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3 former California governors back proposed death penalty initiative

February 12, 2014|By Maura Dolan
  • The lethal injection chamber at San Quentin State Prison.
The lethal injection chamber at San Quentin State Prison. (Wally Skalij / Los Angeles…)

SAN FRANCISCO — Three former California governors are set to announce their endorsement Thursday of a proposed initiative sponsors say would end lengthy death penalty appeals and speed up executions.

Former governors George Deukmejian, Pete Wilson and Gray Davis will announce at a news conference the launch of an initiative drive for signatures to qualify the proposed constitutional amendment for the November ballot.

The measure, if qualified, would ignite the second statewide debate on the death penalty in two years.

A ballot proposal that would have ended capital punishment in California narrowly lost in 2012, with 48% of voters in favor and 52% against.

The new proposal would establish five-year court deadlines for deciding death row appeals, transfer most death penalty cases from the California Supreme Court to lower courts, and allow capital inmates to be spread among the general prison population.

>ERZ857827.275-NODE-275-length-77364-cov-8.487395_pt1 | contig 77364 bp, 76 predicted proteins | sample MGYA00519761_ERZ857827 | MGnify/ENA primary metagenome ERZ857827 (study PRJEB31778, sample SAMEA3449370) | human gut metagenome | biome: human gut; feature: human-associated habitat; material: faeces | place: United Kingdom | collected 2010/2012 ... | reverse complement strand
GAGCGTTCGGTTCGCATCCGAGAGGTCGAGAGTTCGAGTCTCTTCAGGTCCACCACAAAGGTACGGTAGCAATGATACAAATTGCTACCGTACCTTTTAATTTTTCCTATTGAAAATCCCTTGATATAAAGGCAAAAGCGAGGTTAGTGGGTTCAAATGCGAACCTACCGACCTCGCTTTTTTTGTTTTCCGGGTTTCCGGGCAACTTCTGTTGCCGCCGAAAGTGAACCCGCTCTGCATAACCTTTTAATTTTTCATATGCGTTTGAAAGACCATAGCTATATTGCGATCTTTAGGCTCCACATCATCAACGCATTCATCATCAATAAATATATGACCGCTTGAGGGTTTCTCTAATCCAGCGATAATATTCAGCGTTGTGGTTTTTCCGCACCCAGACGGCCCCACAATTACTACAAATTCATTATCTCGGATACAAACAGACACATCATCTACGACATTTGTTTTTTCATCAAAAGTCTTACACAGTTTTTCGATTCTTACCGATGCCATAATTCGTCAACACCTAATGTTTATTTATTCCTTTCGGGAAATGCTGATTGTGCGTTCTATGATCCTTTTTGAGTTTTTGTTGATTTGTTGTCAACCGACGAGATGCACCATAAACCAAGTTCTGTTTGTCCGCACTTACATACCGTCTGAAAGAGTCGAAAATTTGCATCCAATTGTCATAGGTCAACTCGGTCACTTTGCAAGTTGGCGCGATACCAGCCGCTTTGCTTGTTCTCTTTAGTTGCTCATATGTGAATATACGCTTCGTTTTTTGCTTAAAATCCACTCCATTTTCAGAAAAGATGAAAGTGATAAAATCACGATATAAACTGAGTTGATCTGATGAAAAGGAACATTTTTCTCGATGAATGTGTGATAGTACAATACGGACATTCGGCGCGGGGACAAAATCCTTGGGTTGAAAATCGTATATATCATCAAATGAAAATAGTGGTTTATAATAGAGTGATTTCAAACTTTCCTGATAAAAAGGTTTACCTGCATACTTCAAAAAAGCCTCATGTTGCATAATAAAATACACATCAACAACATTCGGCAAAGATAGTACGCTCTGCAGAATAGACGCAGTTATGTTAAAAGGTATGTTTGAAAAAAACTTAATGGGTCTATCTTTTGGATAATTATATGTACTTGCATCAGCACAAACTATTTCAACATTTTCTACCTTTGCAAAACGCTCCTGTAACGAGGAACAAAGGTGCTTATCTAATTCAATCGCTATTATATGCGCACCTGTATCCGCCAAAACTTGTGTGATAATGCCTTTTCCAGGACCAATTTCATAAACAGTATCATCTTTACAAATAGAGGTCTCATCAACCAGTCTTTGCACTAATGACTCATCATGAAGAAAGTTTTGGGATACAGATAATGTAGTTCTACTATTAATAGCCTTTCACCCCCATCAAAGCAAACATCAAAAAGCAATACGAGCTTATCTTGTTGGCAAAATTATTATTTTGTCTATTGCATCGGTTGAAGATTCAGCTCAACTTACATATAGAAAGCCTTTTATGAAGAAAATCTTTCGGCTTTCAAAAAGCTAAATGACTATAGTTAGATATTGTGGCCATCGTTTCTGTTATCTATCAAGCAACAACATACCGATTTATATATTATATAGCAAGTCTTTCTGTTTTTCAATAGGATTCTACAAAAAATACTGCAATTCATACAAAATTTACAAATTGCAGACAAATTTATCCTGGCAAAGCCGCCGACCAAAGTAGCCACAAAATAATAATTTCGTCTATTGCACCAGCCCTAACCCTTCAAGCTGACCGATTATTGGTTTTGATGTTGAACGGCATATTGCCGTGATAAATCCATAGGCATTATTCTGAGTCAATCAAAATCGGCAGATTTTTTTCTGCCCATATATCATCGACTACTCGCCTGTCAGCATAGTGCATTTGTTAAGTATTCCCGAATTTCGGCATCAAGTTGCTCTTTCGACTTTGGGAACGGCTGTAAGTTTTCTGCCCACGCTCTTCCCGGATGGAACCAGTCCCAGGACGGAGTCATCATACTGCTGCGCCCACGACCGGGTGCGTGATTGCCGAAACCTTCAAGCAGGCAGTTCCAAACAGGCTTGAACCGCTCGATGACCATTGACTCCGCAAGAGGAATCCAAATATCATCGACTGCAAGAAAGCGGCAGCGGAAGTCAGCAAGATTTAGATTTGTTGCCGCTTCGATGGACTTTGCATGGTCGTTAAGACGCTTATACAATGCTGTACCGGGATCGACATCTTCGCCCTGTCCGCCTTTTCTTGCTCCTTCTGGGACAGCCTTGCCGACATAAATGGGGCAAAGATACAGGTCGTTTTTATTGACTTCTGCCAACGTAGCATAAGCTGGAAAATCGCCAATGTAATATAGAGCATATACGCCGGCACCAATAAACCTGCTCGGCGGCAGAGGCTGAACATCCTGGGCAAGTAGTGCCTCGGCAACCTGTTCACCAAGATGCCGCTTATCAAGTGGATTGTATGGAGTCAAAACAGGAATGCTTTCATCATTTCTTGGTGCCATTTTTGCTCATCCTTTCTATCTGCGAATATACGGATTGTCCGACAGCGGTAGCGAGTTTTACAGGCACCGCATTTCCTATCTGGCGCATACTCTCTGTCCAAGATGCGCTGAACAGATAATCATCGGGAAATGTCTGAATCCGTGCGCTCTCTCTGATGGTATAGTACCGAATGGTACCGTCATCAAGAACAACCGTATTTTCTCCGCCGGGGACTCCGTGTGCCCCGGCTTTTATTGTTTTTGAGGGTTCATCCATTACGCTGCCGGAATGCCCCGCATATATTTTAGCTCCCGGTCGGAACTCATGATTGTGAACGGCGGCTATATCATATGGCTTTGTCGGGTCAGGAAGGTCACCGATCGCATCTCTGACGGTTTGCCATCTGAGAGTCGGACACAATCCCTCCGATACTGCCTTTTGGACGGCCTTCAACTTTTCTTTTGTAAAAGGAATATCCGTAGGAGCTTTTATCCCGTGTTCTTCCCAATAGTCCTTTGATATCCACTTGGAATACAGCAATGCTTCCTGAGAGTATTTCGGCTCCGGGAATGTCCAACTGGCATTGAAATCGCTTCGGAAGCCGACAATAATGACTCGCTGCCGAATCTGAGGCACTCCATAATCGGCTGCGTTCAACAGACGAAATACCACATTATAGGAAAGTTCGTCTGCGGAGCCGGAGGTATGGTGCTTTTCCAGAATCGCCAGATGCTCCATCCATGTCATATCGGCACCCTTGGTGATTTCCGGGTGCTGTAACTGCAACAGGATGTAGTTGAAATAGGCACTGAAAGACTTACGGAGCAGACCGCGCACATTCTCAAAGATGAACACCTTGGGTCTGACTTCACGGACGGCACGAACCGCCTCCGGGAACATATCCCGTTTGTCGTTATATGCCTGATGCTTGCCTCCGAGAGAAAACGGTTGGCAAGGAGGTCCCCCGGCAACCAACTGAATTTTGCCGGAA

It also would require the condemned to work in prison, remove any threat of state sanctions from doctors who advise the state on lethal injection procedures, and exempt the execution protocols from a state administrative law that requires extensive public review.

California now has more than 700 people on death row, and the last inmate was executed in 2006.

The state currently has no court-approved method of lethally injecting the condemned, and drugs to do so have been difficult to obtain. The state also has had trouble recruiting lawyers willing to handle capital appeals, which can take decades to be resolved in state and federal courts.

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maura.dolan@latimes.com

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